Society of Toxicology Annual Meeting 2017 & Expo

Society of Toxicology Annual Meeting 2017 & Expo
Baltimore, MD, USA
March 12, 2017 – March 16, 2017

Comparison and Analysis of Toxcast Data with In Vivo Data for Food-Relevant Compounds Using The Risk21 Approach
Presenting Author: Alexandra E Turley
14 March 2017
9:30 AM – 12:15 PM

Abstract Number: 1647
Platform Session Room Number: CC Room 310

Abstract: The ToxCast program has generated a wealth of in vitro high throughput screening (HTS) data for a large number of compounds, providing a unique resource of information on chemical bioactivity.  With analyses of these data ongoing, best approaches for the interpretation and use of the ToxCast data, including for safety assessment of food-related compounds, remain to be evaluated.  To fill this gap, we present case studies of two food-related compounds. The ToxCast and in vivo toxicity data were compared using the RISK21 approach to evaluate their potential use in chemical safety assessment. RISK21 is an exposure-driven flexible risk assessment framework that allows for the simultaneous evaluation of exposure and toxicity data. Prior work examined all food-relevant compounds in ToxCast and showed that some food contact substances have higher bioactivity in ToxCast assays relative to direct food additives. Two food contact substances, sodium pyrithione and dibutyltin dichloride, were selected for this study. Available exposure data, toxicity data, and model predictions were compiled and analyzed for both compounds. In-vitro to in-vivo extrapolation (IVIVE) was performed to determine oral equivalent doses for the ToxCast data.  For sodium pyrithione, concentrations that elicited bioactivity in ToxCast assays corresponded to low- and no- observed adverse effect doses in in vivo animal studies. For dibutyltin dichloride, the concentrations that elicited bioactivity in ToxCast were below the doses that demonstrated toxicity in animals; however, this was confounded by the conservative pharmacokinetic parameter estimates used in the IVIVE calculations due to a lack of pharmacokinetic data. For both compounds, no specific mode of action was identifiable from the ToxCast data, and the exposure data needed for risk assessment were limited. These studies highlighted the potential promise of the ToxCast approach while also demonstrating gaps in knowledge surrounding the ToxCast data. Key gaps in using the ToxCast data included the lack of coverage of many biological targets, and the lack of pharmacokinetic data.

Identification, Curation, and Prioritization of Food-Use Chemicals in ToxCast
Presenting Author: Agnes Karmaus
15 March 2017

Abstract Number/Poster Board number: 2559/P404
Session Title: Food Safety and Nutrition
CC Exhibit Hall or Hall A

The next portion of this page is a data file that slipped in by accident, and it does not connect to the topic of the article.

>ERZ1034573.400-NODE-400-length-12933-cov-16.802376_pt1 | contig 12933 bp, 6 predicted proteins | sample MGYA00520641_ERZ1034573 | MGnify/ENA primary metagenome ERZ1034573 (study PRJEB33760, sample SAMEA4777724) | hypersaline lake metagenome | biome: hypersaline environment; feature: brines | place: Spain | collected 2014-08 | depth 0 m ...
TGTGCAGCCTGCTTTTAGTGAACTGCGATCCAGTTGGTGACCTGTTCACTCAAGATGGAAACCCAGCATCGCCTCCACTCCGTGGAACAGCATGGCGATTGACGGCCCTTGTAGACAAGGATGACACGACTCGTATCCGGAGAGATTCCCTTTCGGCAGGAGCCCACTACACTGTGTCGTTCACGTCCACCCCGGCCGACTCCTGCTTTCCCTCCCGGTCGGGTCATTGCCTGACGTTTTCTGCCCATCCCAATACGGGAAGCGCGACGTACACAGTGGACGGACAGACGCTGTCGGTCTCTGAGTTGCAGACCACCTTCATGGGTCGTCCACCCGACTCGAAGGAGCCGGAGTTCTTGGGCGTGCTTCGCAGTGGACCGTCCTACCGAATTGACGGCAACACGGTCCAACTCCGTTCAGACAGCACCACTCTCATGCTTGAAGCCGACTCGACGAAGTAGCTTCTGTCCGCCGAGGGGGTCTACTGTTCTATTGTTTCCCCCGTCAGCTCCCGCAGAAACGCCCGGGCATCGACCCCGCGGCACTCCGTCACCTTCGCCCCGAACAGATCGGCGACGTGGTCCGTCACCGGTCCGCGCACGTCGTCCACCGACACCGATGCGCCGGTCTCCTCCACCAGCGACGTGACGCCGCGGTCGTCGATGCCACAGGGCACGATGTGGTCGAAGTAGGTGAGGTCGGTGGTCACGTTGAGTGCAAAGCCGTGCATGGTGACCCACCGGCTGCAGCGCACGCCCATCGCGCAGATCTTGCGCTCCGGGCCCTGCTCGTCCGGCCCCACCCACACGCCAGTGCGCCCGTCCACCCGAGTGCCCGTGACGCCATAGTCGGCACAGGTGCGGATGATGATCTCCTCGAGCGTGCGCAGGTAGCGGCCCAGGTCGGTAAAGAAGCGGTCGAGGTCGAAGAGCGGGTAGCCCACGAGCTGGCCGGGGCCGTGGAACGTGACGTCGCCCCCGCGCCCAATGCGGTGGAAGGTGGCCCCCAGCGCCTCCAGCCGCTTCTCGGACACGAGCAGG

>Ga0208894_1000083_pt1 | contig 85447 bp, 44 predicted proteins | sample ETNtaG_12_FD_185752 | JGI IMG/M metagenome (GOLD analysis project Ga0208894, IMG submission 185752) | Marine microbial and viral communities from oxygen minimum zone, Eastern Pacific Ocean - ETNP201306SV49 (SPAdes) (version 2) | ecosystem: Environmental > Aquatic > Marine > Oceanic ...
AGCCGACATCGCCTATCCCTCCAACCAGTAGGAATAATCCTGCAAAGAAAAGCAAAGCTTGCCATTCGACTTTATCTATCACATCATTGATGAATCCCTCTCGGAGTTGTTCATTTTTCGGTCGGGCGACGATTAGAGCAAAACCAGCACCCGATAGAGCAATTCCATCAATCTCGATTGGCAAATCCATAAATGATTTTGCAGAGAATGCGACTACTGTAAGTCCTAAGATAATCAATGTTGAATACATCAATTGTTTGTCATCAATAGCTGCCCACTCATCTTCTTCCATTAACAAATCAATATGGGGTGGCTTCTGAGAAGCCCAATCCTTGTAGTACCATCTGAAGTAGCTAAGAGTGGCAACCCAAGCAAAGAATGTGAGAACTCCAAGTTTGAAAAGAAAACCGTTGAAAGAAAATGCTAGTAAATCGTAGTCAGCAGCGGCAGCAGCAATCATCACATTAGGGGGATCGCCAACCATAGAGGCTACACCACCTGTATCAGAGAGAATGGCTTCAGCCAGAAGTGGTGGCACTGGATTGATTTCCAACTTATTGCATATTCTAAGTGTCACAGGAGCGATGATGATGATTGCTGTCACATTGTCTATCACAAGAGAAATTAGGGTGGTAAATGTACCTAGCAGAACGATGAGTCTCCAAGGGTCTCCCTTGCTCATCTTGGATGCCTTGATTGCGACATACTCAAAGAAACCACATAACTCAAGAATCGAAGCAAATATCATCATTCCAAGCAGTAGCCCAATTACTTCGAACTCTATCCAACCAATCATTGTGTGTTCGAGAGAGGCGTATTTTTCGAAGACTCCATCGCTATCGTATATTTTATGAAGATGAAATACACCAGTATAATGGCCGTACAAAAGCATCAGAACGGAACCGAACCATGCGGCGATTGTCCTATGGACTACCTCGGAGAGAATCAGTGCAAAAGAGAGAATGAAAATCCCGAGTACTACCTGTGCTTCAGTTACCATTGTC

Abstract: Evaluating chemicals that are directly added to or come in contact with food poses a challenge due to the time, cost, and data necessary to thoroughly conduct comprehensive toxicological testing. The diversity among food-use chemicals, and lack of hazard and exposure data, impede curation and prioritization of these chemicals. This study compiled a list of food-use chemicals in the United States (U.S.) and demonstrates approaches amenable to the evaluation of this large and diverse chemical inventory. 8,659 unique food-use chemicals were compiled from 8 public sources and mined against the ToxCast in vitro high-throughput screening inventory to identify 1,530 food-use chemicals with in vitro assay data. Each of these chemicals was then manually evaluated for current registration status and categorized based on exposure likelihood from food in the U.S. into four categories: direct food additive, indirect additive, pesticide/residue, or non-food. 319 chemicals were categorized as non-food and removed from the list, leaving 556 direct additives, 339 indirect additives, and 406 pesticides/residues. The cytotoxicity elicited by the curated list of food-use chemicals in ToxCast revealed that only 10% of direct additives elicited cytotoxicity, while 24% of indirect additives and 41% of pesticides/residues were cytotoxic. To address the need to prioritize chemical mixtures, we used frequent itemset mining (FIM) to identify which individual chemicals or combination of chemicals appear with the greatest frequency in the U.S. Food and Drug Administration’s Effective Food Contact Substances (EFCS) database. The EFCS database comprises 978 registrations, containing 715 unique chemicals; in total, 189 of the registrations contain mixtures of ≥2 chemicals and 110 registrations contain≥3 chemicals, up to a maximum of one registration containing 9 chemicals. The FIM approach identified acetic acid, hydrogen peroxide, and peracetic acid as the most abundant co-occurring chemicals in EFCS registrations, each occurring in 42 (or 4.3%) of 978 registrations. The combination of peracetic acid and hydrogen peroxide occurred most frequently, appearing in 40 (or 21%) of the 189 registered mixtures. The current inventory and analysis of ToxCast cytotoxicity and EFCS mixture prioritization represent the first evaluation of food-use chemicals and provides insight into this overlooked but critical chemical inventory. This work does not reflect EPA policy.